Author: Georgia Lindsay
After seeing his share of struggles throughout his rookie season, former AMA Horizon Award winner and current Rockstar Energy Suzuki rider, Jason Anderson is looking for redemption. A bizarre start to the Lites West main event last week (the gate failed to drop within the 15-sec time period) at the season opener in Anaheim left the New Mexico native dead last to begin the 2012 season. But Anderson was able to carve his way through the pack on a tough passing track to finish the night seventh—salvaging his season. We caught up with Jason earlier this week to talk about the season opener.
Racer X: Good job at A1—great way to start the season. Talk us through the heat races to start off with.
Jason Anderson: It was kind of a mess. I got a decent start, I was in fourth, then the dude next to me fell into me. I hit that pileup, got around the track, hit another pileup, was hitting dudes’ bikes the whole lap. I made my way up to seventh. I was running pretty good lap times and was content with the seventh from where I started off from. Then in the main event I got real messed up on the start, was held a lot longer than usual, and I was dead last but just put in my laps and made my way up to seventh.
Everyone has been talking about the start and riders putting their heads up, thinking there was something wrong. Did that confuse you?
Well, yeah. I was pinned the whole time. You look at the TV coverage—you see Sipes look up, Tomac look up.... I was just chilling at the gate when it dropped. I thought they were going to red flag it, and it jacked me up. I mean, I was dead last. I kind of chilled all the way until the finish because I thought it was going to be red flagged, but it wasn’t, so after that I just had to put my head down and charge up to seventh.
Anderson charged back from a last place start to finish seventh at Anaheim.
Photo: Simon Cudby
The Lites class is pretty packed, and you came from last to seventh. Did you expect these results before the season?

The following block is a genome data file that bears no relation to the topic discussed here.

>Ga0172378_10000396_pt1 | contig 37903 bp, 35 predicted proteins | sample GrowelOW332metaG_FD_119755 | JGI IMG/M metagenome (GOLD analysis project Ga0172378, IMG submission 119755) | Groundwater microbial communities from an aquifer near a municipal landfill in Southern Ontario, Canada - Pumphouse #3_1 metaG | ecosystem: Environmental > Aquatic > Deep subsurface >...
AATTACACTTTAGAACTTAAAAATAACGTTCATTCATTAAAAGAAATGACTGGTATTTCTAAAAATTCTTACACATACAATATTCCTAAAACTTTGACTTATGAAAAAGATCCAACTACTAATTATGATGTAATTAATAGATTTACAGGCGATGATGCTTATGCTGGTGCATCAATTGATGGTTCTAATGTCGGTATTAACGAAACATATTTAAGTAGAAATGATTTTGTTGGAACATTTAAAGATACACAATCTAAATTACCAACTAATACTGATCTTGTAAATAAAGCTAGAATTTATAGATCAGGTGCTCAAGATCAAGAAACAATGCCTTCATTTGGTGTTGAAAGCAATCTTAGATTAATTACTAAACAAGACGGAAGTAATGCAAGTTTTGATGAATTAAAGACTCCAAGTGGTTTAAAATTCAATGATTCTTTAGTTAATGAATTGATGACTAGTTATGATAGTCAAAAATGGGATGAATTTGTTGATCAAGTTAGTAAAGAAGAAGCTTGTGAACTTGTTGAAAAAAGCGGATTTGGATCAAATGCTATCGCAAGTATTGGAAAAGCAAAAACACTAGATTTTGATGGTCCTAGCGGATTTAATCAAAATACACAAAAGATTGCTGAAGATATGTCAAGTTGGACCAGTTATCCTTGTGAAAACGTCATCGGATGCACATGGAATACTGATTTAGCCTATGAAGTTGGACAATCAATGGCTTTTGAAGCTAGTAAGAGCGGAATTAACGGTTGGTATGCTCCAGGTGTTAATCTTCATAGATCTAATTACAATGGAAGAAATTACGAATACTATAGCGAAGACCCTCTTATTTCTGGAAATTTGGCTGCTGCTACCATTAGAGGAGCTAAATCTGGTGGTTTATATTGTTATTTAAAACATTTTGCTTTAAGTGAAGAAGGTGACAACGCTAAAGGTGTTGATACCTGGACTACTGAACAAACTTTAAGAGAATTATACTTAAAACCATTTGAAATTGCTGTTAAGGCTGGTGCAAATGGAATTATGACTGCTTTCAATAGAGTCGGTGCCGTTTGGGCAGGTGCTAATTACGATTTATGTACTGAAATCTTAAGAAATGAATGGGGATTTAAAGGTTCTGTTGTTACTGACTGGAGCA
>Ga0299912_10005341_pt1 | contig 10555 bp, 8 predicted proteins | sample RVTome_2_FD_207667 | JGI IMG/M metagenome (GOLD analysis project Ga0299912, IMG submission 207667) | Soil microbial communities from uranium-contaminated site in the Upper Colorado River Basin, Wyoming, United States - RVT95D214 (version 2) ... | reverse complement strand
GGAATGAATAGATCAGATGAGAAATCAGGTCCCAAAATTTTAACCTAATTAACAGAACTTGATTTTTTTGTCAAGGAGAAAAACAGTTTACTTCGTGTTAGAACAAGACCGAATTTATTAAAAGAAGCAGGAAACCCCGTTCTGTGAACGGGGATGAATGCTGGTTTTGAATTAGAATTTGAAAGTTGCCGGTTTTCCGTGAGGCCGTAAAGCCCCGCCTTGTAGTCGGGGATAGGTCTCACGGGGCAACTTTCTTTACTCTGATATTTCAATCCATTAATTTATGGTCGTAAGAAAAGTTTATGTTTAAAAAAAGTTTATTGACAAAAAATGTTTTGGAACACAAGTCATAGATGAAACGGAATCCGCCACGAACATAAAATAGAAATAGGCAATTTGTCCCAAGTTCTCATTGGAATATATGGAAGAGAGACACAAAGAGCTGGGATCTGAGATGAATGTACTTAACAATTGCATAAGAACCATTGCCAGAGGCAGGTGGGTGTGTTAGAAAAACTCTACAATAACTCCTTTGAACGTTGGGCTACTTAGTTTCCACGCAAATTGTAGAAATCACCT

Yeah. I mean, I know my fitness is good and I could put in fast laps; I just needed to put it all together. Honestly, seventh is good for me, but I know the way I can ride, and it was better than seventh. Coming into it I would have been okay with seventh, but after the night, I was not okay with seventh. But all in all it was good.
You've been working hard with your trainer, Randy Lawrence.
Randy is awesome. He started with me at my lowest point of my career; he stuck with the whole way through. We just kept building and building and building. I’m pretty excited to be where we're at. We're just doing work right now, and hopefully we can improve on that and come out with some top-fives, maybe step onto the podium. I would be more than happy with that. I try and be eager every time I go out and ride and I'll be real happy.
After winning the Horizon Award, do you feel added pressure to make it to the top like other guys who have won the award?
It's definitely not going to be easy. Being a motocross rider, you have to give up a lot. Especially being 18, it’s pretty tough living in California by yourself, the whole scene ... it’s just tough. You kind of have to give it all up, and if I’m going to give up, I’m going to give 100 percent. I’m going to put my all in it and not stop, keep charging, be eager, and do everything I can.